Theory and Methodology for the Study of the Ancient World (30 credits; compulsory)
This module provides students with a critical understanding of the context of the ancient world from historical and archaeological perspectives and enables students to critically assess and evaluate differing theoretical and methodological approaches to interpreting the ancient world.
Screening the Past: Film and History (30 credits; optional)
Film is one of the staples of modern culture, from indie productions to Hollywood blockbusters. In this module, you will explore how film has dealt with historical topics, covering films from silent film to today on different historical periods, figures and events.
Textiles in the Ancient World (30 credits; optional)
Textiles were essential in the life of people in the ancient world, yet it is one of the least understood aspects of material culture. In this module, you will explore how archaeology, experimentation, philology and craft-knowledge come together to illuminate the world of ancient textiles in the Greco-Roman period.
Rome and the Indian Ocean: The Classical World in a Global Context (30 credits; optional)
This module explores Graeco-Roman engagement with the wider Afro-Eurasian world, looking at economic and cross-cultural exchange, transcultural adaptations, diplomatic contact, and the impact of wider world events on the Graeco-Roman Mediterranean. The module draws upon a wide range of sources (literary, epigraphic, archaeological, and iconography) to enable students to critically evaluate the cultural, religious, political, diplomatic, context of these exchanges.
Aspects of Greek and Roman Religion and Cult (30 credits; optional)
The module explores the religion and cults of the Greeks and the Romans, from theoretical and practical perspectives. You will explore the relationship between cult and mythology, cult and politics, cult and gender, as well as the cults of humans, from the Greek heroic cult to the Imperial Cult.
The History and Culture of Late Antiquity (30 credits; optional)
On the cusp between the ancient and medieval worlds, Late Antiquity is a period full of contradictions. The module explores the political, social and cultural changes in this period, and their effects on literature and art.
Gender in the Ancient World (30 credits; optional)
This module provides students with a detailed and critical understanding of gender in ancient civilisations and drawing upon current theoretical approaches to this topic. Case studies are drawn from the Classical world and the Bronze Age Mediterranean. Students engage with a variety of archaeological, epigraphic, numismatic and literary sources as well as comparative evidence and methodologies.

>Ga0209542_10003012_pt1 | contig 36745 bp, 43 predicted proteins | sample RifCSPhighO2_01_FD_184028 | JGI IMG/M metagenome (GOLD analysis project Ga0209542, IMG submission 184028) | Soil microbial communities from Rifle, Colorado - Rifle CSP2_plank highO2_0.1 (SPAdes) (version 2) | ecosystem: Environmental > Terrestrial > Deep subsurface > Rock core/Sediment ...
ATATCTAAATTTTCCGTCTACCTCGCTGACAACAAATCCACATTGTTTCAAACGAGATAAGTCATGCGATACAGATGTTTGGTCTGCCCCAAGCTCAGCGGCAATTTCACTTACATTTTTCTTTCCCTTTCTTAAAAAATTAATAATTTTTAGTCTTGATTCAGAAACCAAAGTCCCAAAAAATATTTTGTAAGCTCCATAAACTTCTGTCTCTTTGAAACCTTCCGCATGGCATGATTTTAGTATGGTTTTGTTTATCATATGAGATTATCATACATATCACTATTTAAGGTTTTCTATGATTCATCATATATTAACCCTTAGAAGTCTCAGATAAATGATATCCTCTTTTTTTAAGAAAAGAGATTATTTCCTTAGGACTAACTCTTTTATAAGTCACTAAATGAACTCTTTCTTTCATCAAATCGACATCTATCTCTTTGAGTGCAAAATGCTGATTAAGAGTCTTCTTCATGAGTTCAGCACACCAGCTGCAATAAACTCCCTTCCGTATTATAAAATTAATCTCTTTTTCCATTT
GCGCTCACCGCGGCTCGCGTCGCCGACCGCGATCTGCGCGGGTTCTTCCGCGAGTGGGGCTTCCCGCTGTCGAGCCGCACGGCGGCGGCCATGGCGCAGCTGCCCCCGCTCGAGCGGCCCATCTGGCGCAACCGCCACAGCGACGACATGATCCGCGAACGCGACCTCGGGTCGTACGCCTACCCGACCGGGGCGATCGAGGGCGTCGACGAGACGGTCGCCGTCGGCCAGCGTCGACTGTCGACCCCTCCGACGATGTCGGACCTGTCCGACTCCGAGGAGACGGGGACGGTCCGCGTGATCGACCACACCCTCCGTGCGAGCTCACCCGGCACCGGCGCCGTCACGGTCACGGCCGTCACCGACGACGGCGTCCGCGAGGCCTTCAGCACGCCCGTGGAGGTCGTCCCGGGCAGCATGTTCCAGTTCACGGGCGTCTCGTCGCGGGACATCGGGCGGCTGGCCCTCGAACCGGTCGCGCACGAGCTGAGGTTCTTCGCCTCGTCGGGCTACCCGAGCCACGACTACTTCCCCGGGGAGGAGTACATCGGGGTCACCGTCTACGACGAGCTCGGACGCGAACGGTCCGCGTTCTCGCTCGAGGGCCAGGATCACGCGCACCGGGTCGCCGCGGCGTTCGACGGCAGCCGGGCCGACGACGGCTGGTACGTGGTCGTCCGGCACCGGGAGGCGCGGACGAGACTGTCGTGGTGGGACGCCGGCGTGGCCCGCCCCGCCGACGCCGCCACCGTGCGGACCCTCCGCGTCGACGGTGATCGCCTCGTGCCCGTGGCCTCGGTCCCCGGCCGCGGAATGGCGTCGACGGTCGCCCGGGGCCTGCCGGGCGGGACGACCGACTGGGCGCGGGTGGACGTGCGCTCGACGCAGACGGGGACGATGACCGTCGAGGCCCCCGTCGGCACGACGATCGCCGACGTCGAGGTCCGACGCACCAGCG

Myth in Greek and Roman Epic (30 credits; optional)
Myth was an essential part of the way that the Greeks and the Romans perceived themselves and the world around them. In this module, you will study how mythology is presented in the greatest of literary genres: epic poetry. The module covers poets and works from Homer to late Antiquity, including the epylion.
Power and Culture in the Hellenistic East (30 credits; optional)
In this module, you will explore the Hellenistic kingdoms and how power was expressed in the period. Covering a variety of topics, from religion and ruler cult, to the role of women in the courts of the Seleucids, the module guides students through one of the least researched periods of antiquity.
The Greek Economy in the Archaic and Classical Periods (30 credits; optional)
The module guides you through the different aspects of the economies of Greek and peri-Greek regions in the archaic and classical periods. Equally based upon an in-depth consideration of the sources and evidence and upon the discussion of theoretical and methodological perspectives, the module encourages students to create their own interpretation of the ancient economies.
Life in the Eastern Desert of Egypt (30 credits; optional)
This module considers the conditions of people, living, working and travelling through the Eastern Desert of Egypt (indigenous populations, travellers and the military). The module draws upon archaeological, textual and visual evidence.
Writing the History of Power: From Democracy to Dictatorship (30 credits; optional)
This module looks to prepare students to become independent and reflective researchers by introducing them to current debates, applying appropriate methodologies by looking at a number of paradigmatic case studies and exploring the most important types of primary sources useful in writing the history of power.
MRes Dissertation (Ancient) (120 credits; compulsory)
The dissertation is the greater part of the Ancient History (MRes), as students have the opportunity to conceive and research a topic of their own design of greater length and depth than the MA dissertation.